• An employer will almost inevitably be a controller of personal data processed in connection with a workplace testing programme, and is therefore required to establish a legal basis for processing under UK GDPR. If the employer controls the processing of test results or other health data (which would constitute special category data) it will also need to establish a special condition for such processing under Article 9 UK GDPR.
  • Depending on the fact pattern (and type of workplace), an employer may have strong grounds in justifying that mandatory participation is necessary and proportionate – particularly if on the basis of its health and safety assessment, it can demonstrate that requiring mandatory participation satisfies the employer’s (or a third party’s) legitimate interest, is necessary for the employer to discharge its legal obligations, or is necessary for reasons of public interest in public health.
  • Mandatory participation also means that employers would struggle to rely upon consent as the legal basis under UK GDPR – consent would not be freely given if participation is a condition of office-based work. However, even if participation is voluntary, employers should think carefully before relying upon consent as the legal basis. Though consent is not necessarily invalid solely by virtue of an employment relationship, UK GDPR imposes a high threshold for valid consent (particularly in relation to special category data) and an employer must be able to evidence that it obtained genuine consent from each impacted individual (i.e. despite the potential imbalance of power between the employer and the worker).
  • In any event, it would be easier for employers to establish a legal basis if participation is voluntary rather than mandatory – voluntary participation would reduce the likelihood of allegations that the testing does not respect the rights and freedoms of the employees. This does not necessarily mean that an employer should or is compelled to provide unrestricted access to its workplaces (i.e. without a negative test result).  However, employers should instead consider whether it could achieve the same or similar results using a voluntary testing approach.

Exceptions – how will employers treat workers outside the programme?

  • Will employers accept other tests: It may be disproportionate for employers to require individuals to participate in a workplace testing programme solely in order to obtain a particular type of test (e.g. a PCR or lateral flow test) or to obtain a test result from a particular provider.  For example, the individual could provide evidence of a recent negative test result provided by the NHS or another unaffiliated but accredited private provider.  Employers should consider to what extent it will allow exceptions to mandatory participation.
  • How will employers manage exceptions: Workers who usually work from home (who are not required to participate in workplace testing) may request or require occasional access to the office.  Employers should consider whether (and if so why) they require these workers to participate in workplace testing on an ongoing basis (despite infrequent access the workplace).  Alternatively, if the employer accepts evidence of negative test results procured by these workers outside of the employer testing programme, employers should consider how they will confirm or acknowledge these results, especially if the worker is unable to submit the results via the existing systems built specifically for the testing programme (and which may be designed to ensure that the employer does not process or have access to test results).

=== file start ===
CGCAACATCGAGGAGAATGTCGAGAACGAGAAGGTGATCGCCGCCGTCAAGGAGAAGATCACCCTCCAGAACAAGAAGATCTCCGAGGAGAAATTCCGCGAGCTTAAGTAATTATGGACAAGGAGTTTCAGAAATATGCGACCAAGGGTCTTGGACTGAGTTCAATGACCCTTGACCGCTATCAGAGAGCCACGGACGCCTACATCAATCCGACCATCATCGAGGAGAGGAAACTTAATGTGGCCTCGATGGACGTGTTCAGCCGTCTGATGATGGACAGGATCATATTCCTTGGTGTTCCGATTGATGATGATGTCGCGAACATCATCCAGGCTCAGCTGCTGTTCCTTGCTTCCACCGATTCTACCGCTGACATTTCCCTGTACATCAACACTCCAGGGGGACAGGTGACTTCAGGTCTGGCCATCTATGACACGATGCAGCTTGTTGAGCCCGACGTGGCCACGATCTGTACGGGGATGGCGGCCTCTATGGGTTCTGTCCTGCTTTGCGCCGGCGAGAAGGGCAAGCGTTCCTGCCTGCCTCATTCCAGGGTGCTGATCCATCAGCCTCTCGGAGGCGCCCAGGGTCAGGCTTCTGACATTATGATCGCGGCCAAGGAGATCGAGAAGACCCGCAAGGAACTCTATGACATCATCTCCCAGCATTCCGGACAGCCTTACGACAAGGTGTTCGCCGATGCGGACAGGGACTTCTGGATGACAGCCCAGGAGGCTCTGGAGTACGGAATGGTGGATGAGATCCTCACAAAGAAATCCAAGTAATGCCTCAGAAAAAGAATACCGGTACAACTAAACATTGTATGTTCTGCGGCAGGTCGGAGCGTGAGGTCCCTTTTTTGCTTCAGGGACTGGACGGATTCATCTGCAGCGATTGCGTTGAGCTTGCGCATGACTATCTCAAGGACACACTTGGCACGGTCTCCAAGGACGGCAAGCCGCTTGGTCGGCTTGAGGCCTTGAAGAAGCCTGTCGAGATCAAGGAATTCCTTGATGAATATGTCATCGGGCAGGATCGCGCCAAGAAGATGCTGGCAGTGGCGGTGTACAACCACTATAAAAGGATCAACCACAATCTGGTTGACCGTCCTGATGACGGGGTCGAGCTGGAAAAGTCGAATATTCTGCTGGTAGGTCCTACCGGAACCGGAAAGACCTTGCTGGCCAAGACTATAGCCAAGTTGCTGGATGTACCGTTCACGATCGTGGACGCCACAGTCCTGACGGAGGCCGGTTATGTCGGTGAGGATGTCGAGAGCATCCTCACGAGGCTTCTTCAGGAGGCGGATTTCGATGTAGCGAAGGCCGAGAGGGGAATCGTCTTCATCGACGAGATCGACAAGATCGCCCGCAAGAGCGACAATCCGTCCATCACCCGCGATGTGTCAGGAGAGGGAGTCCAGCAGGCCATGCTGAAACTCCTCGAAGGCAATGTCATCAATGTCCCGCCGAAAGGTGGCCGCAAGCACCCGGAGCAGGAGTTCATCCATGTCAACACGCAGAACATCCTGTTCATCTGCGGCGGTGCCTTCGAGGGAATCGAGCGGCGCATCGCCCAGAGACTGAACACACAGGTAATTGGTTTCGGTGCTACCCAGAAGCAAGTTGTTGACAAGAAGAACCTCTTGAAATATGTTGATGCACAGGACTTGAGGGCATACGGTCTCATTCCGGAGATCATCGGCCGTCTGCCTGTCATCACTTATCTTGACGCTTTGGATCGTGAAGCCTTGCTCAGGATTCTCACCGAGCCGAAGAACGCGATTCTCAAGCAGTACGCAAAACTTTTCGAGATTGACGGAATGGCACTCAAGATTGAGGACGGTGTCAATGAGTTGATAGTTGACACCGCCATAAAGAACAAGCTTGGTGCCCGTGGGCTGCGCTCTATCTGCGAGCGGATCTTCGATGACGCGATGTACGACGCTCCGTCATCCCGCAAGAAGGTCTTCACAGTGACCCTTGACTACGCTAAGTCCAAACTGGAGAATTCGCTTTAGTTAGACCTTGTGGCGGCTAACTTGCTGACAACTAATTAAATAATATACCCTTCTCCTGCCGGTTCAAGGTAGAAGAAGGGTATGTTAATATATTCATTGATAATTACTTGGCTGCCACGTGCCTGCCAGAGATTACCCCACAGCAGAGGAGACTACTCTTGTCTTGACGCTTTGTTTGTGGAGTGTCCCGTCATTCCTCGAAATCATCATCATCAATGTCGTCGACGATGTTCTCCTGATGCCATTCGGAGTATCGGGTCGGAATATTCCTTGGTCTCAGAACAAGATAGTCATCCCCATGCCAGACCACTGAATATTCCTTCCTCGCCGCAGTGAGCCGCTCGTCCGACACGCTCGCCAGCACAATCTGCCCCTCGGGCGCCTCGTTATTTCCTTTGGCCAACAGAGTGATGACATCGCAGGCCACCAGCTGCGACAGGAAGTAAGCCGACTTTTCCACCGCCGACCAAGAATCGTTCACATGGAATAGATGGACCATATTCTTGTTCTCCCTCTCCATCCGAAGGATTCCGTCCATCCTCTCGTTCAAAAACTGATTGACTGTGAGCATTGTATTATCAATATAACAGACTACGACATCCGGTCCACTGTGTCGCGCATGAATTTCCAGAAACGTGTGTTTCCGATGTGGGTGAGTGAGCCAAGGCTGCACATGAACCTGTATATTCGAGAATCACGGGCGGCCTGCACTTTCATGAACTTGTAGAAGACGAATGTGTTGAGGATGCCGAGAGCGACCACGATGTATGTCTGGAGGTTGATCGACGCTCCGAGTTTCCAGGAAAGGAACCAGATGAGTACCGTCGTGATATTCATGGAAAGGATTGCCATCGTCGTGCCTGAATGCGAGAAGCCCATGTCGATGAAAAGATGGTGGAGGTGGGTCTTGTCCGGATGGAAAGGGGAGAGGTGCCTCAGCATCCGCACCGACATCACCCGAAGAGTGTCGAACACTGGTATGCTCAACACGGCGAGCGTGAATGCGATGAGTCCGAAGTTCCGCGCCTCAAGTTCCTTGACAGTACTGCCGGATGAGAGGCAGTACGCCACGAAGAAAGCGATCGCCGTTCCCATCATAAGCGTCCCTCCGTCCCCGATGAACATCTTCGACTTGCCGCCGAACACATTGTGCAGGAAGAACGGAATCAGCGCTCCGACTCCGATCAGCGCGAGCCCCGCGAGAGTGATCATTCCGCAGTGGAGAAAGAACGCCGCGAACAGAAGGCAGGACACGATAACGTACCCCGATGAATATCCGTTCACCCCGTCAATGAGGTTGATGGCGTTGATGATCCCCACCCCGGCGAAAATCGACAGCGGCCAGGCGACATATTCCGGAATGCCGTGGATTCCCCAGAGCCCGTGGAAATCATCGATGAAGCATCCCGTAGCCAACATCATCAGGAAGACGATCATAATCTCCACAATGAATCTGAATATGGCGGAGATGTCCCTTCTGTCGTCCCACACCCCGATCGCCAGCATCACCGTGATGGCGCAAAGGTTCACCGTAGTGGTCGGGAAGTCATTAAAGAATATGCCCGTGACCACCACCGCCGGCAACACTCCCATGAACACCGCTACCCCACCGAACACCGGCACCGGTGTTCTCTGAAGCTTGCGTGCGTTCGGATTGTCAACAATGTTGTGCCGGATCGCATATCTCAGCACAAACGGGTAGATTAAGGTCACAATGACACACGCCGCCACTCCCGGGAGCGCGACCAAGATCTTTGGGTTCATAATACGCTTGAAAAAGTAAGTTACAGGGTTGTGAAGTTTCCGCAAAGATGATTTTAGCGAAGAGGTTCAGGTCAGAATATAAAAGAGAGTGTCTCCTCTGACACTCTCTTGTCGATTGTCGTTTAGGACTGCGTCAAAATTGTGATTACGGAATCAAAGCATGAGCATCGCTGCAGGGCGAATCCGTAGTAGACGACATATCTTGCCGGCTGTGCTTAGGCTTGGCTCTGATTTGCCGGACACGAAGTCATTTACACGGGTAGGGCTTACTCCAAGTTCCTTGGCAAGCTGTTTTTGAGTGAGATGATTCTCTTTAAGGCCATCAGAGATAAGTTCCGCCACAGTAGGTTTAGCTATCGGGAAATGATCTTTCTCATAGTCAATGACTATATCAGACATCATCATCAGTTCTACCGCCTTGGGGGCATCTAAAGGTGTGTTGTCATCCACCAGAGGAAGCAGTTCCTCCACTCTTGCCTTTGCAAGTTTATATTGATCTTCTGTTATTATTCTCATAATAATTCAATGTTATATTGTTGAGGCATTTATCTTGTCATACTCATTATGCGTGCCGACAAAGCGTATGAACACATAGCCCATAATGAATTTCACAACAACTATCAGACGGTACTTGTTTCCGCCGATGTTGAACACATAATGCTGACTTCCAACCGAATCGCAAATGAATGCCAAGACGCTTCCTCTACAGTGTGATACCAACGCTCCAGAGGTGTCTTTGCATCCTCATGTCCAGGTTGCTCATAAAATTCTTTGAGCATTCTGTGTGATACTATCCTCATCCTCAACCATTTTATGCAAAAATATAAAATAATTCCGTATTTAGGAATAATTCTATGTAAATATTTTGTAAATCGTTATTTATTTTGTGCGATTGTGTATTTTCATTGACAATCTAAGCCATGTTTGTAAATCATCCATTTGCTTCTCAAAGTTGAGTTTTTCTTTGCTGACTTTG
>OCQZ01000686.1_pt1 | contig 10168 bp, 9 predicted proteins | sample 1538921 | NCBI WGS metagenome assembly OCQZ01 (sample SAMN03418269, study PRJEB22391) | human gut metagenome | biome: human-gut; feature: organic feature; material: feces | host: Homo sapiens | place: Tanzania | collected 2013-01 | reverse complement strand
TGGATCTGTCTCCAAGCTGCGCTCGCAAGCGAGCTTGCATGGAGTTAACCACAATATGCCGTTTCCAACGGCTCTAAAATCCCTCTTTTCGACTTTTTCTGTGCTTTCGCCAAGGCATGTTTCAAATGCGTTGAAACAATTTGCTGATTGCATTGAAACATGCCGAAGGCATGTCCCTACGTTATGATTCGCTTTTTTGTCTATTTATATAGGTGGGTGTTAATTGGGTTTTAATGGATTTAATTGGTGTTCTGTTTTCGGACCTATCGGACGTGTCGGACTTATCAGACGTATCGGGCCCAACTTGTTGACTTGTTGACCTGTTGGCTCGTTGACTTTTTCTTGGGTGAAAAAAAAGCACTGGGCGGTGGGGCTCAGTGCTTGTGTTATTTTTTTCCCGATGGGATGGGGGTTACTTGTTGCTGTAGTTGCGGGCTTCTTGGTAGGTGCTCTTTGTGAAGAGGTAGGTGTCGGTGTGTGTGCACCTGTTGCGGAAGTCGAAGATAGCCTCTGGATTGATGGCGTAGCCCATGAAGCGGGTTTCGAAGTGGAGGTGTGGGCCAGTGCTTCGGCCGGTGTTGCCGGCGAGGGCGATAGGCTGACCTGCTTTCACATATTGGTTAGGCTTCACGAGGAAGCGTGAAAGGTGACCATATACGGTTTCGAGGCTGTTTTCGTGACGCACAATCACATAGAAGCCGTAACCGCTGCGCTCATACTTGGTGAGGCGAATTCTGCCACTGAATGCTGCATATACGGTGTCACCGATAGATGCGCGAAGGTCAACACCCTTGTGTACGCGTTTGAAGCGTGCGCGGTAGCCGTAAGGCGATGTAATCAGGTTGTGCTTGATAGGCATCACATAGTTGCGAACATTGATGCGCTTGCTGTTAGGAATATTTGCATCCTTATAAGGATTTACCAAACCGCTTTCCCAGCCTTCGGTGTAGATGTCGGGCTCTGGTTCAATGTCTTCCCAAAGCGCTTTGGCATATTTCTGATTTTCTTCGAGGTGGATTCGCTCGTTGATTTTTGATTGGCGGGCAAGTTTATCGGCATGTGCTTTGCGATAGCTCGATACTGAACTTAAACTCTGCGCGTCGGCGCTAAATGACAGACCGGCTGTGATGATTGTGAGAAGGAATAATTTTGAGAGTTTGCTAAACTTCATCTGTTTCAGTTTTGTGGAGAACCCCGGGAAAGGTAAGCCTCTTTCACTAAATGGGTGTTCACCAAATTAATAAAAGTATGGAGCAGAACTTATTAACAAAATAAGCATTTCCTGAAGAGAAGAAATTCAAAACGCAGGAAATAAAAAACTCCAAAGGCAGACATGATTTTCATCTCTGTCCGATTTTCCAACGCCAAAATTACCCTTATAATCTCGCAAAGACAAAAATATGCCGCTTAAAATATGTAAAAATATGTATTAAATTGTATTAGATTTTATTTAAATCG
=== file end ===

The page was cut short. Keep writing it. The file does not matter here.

• Visitors and third party contact: Employers should also consider what (if any) requirements they impose on visitors to worksites; it is unlikely that businesses would subject visitors, clients and customers to Covid-19 coronavirus testing (other than limited and non-intrusive controls, such as temperature testing).  Similarly, for workspaces that share common spaces with other businesses (such as communal areas or shared office space), employers should consider whether it is proportionate to mandate testing for its workforce if such workers interact frequently with customers, visitors, or workers employed by other parties who are not subject to testing.

Documentation – has the employer conducted an assessment of the project?

  • DPIA: The ICO requires employers to carry out a data protection impact assessment (a DPIA) before putting in place mandatory Covid-19 symptoms testing.  The purpose of a DPIA is to: (i) describe the nature, scope, context and purpose of processing; (ii) assess the necessity and proportionality of the project; (iii) assess the risks to individuals; and (iv) assess the measures to mitigate such risks.  Where mandatory testing increases the likelihood and severity of any impact on individuals, employers should consider whether the high risk processing activities are justifiable if not remediable.  The DPIA should also outline the employer’s review mechanisms to explain how the employer will review mandatory participation to ensure the measure remains proportionate over time.
  • Health and safety: Employers should consider conducting (and documenting) a health and safety assessment of any testing programme to understand the need and viability of mandatory participation. Imposing or requiring mandatory participation without justification, could mean that the employer engages in avoidable and privacy-intrusive data processing activities.